Inmate who escaped jail had little to lose.
This much we know: The inmate who escaped from the Mesa County Jail early Tuesday morning had little to lose.
In a little more than a week, 40-year-old Shane Edward Johnson, whose criminal case file is a hefty 10 inches thick, was to be sentenced to prison for the rest of his life. A second trial for the felon who sported dozens of convictions, mostly for stealing cars and burglarizing homes, from which he stole drugs and weapons, was set for early November.
Johnson was once dubbed by the county’s top prosecutor, District Attorney Pete Hautzinger, “a one-man crime spree” for his numerous, notorious escapades that he accomplished between May 26, 2006 and Aug. 29, 2006.
Mesa County Sheriff’s Department officials said Johnson, who was in custody on a no-bond hold, made a late Tuesday night escape after hiding out in the exercise yard after all the inmates had left.
Sheriff’s Department officials said they are uncertain which Sheriff’s Department officials said they are uncertain which direction Johnson fled, indicating he has connections in Colorado Springs, but also to the west in Utah, Nevada and Southern California.
Deputy District Attorney Jeremy Savage, who prosecuted Johnson, was frustrated by the escape.
“I’m not real happy about that,” he said Tuesday from his office, which coincidentally is situated with a window looking out over the roof of the Mesa County Jail.
Savage said he doubts it’s a coincidence that Johnson escaped a little more than a week before he was to be sentenced on 22 charges, which could have put Johnson in prison for more than 150 years.
“He clearly knew he could be in prison for the rest of his life,” Savage said.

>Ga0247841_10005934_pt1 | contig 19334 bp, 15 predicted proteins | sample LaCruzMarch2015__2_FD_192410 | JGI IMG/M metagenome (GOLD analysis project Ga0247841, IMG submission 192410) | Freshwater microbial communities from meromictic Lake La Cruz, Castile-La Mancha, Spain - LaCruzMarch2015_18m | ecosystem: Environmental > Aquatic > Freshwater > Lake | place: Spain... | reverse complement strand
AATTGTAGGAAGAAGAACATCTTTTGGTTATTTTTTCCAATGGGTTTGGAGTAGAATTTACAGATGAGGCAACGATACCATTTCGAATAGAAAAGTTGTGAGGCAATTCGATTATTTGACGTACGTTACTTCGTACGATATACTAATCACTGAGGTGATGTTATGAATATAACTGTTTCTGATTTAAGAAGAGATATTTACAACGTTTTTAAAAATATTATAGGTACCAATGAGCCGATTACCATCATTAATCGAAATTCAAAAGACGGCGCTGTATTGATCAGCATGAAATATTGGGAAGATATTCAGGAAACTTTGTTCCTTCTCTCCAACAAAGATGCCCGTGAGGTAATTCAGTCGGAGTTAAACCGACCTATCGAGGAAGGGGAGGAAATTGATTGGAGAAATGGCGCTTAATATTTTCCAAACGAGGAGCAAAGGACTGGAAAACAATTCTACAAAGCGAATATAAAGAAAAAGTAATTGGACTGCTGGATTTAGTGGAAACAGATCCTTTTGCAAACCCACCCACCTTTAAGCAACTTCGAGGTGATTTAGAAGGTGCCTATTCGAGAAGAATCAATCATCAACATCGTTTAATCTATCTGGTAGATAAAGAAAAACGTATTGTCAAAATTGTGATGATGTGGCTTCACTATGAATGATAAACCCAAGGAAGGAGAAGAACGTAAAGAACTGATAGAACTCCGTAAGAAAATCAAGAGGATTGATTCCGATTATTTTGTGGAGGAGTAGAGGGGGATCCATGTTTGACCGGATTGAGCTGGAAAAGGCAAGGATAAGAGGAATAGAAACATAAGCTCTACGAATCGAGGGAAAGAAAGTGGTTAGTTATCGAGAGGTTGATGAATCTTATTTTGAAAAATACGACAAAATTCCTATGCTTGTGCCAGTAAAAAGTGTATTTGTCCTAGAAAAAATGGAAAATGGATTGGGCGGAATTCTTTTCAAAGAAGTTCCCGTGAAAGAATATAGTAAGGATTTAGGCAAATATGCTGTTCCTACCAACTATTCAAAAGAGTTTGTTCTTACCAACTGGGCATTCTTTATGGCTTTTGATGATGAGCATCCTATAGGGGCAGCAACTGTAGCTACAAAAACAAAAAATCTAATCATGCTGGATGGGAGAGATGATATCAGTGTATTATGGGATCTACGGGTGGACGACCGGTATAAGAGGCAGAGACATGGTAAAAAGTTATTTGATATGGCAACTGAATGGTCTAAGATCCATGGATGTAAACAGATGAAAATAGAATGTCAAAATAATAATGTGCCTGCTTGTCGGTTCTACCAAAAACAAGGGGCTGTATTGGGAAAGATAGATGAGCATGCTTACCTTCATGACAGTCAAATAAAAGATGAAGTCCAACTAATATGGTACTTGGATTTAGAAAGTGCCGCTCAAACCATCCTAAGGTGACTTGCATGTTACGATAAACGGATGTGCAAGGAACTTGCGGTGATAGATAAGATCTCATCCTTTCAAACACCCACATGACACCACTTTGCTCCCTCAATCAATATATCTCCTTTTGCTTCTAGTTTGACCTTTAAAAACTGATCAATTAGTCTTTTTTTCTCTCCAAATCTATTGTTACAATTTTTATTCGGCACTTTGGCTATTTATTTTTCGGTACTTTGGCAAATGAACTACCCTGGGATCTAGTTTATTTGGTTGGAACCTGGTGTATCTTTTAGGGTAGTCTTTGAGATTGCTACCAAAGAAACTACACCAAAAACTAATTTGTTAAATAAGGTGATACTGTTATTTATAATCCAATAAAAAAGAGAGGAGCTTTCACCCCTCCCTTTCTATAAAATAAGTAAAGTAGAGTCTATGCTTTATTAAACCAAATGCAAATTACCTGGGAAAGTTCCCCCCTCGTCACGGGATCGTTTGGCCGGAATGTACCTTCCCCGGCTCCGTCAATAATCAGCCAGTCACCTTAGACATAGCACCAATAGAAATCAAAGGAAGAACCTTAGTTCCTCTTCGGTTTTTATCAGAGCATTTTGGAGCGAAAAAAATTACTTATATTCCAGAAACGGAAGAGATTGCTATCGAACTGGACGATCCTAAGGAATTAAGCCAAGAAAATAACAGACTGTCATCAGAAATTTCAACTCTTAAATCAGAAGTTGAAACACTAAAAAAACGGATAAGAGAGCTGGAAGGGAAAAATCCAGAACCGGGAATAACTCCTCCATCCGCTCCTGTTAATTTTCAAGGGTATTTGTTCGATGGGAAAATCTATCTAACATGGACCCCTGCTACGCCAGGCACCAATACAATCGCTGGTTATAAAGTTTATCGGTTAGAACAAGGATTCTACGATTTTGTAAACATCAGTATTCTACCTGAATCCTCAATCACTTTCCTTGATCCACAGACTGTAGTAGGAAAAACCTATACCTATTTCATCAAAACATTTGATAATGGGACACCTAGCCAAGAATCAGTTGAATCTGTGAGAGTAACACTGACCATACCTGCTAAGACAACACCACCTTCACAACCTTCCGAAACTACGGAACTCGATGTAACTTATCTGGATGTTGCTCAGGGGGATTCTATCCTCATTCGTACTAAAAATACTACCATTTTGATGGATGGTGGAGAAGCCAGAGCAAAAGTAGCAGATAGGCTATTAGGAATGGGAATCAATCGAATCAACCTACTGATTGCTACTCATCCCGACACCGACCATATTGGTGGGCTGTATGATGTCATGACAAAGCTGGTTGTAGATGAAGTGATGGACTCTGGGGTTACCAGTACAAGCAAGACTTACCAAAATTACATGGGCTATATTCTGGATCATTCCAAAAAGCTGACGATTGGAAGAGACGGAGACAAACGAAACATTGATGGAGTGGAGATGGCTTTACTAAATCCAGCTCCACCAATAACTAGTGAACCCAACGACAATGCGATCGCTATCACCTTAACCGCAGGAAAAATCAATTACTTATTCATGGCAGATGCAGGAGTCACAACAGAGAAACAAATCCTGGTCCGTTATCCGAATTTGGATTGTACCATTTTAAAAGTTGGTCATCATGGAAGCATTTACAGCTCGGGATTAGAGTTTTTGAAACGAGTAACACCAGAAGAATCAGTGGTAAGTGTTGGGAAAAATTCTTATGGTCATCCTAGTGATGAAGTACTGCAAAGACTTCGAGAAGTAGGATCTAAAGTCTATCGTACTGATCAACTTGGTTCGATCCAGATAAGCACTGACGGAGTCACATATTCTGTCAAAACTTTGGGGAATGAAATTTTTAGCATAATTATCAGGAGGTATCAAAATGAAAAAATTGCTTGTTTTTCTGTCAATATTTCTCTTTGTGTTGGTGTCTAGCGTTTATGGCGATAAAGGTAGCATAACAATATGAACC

Savage said he believes Johnson is an intelligent person with a lot of friends, and those friends may have helped him plan and execute the escape. He considers Johnson to be a dangerous person because every time he burglarized a home, he took any weapons he found.
Savage said he tried the case on grounds that Johnson’s actions were a method to pay for his addiction to prescription medications and methamphetamine. However, when Johnson testified at his own trial, he denied being addicted to drugs and blamed his actions on another man, Steven Appl.
Appl shot a Colorado State Patrol trooper during a traffic stop in Garfield County in October 2006, eluded police for a day, then turned the gun on himself and committed suicide the next night when he was pulled over at a police checkpoint.
At the time of Johnson’s latest trial, Savage said, Johnson’s estranged wife was a woman named Christina Clifton. Savage said he has never heard of Marilynne Ann (Beaman) Johnson, a woman whom authorities say is Johnson’s wife. The Colorado Springs woman is being sought for questioning in the case.
Savage said Johnson started his crime spree May 26, 2006, and committed crimes in rapid succession after bonding out of jail.
After burglarizing homes in Mesa County, he was found in Elko, Nev., after checking into a motel with a stolen credit card. After eluding police there and wrecking a stolen car, he was found hiding in a juniper tree. Two women with Johnson said he was taking them “to the coast,” Savage said.
Johnson bonded out of Mesa County Jail in mid-June of 2006 and stole more cars and guns. He led police on a pursuit July 6 after law enforcement attempted to pull over his stolen vehicle in Whitewater. He fled the vehicle and was found hiding under a rock.
A little more than a month later, after bonding out of jail, Johnson was at it again.
He is accused of stealing a red 1997 BMW from a Fruitvale man, eluding police and crashing the car when they tried to stop him. A jury trial was slated for November.
Johnson also was convicted of aggravated motor vehicle theft in 1998 and first-degree burglary from a 1994 charge in Los Angeles.
Savage said he was prepared to lob habitual criminal charges against Johnson, which could add up to 36 years in prison on top of his 22 felony convictions.
Savage said he doesn’t foresee having to reschedule Johnson’s sentencing date and upcoming trial if Johnson is apprehended within the next week.
“It’s kind of an interesting case,” he said. “I’m pretty sure he’s long gone.”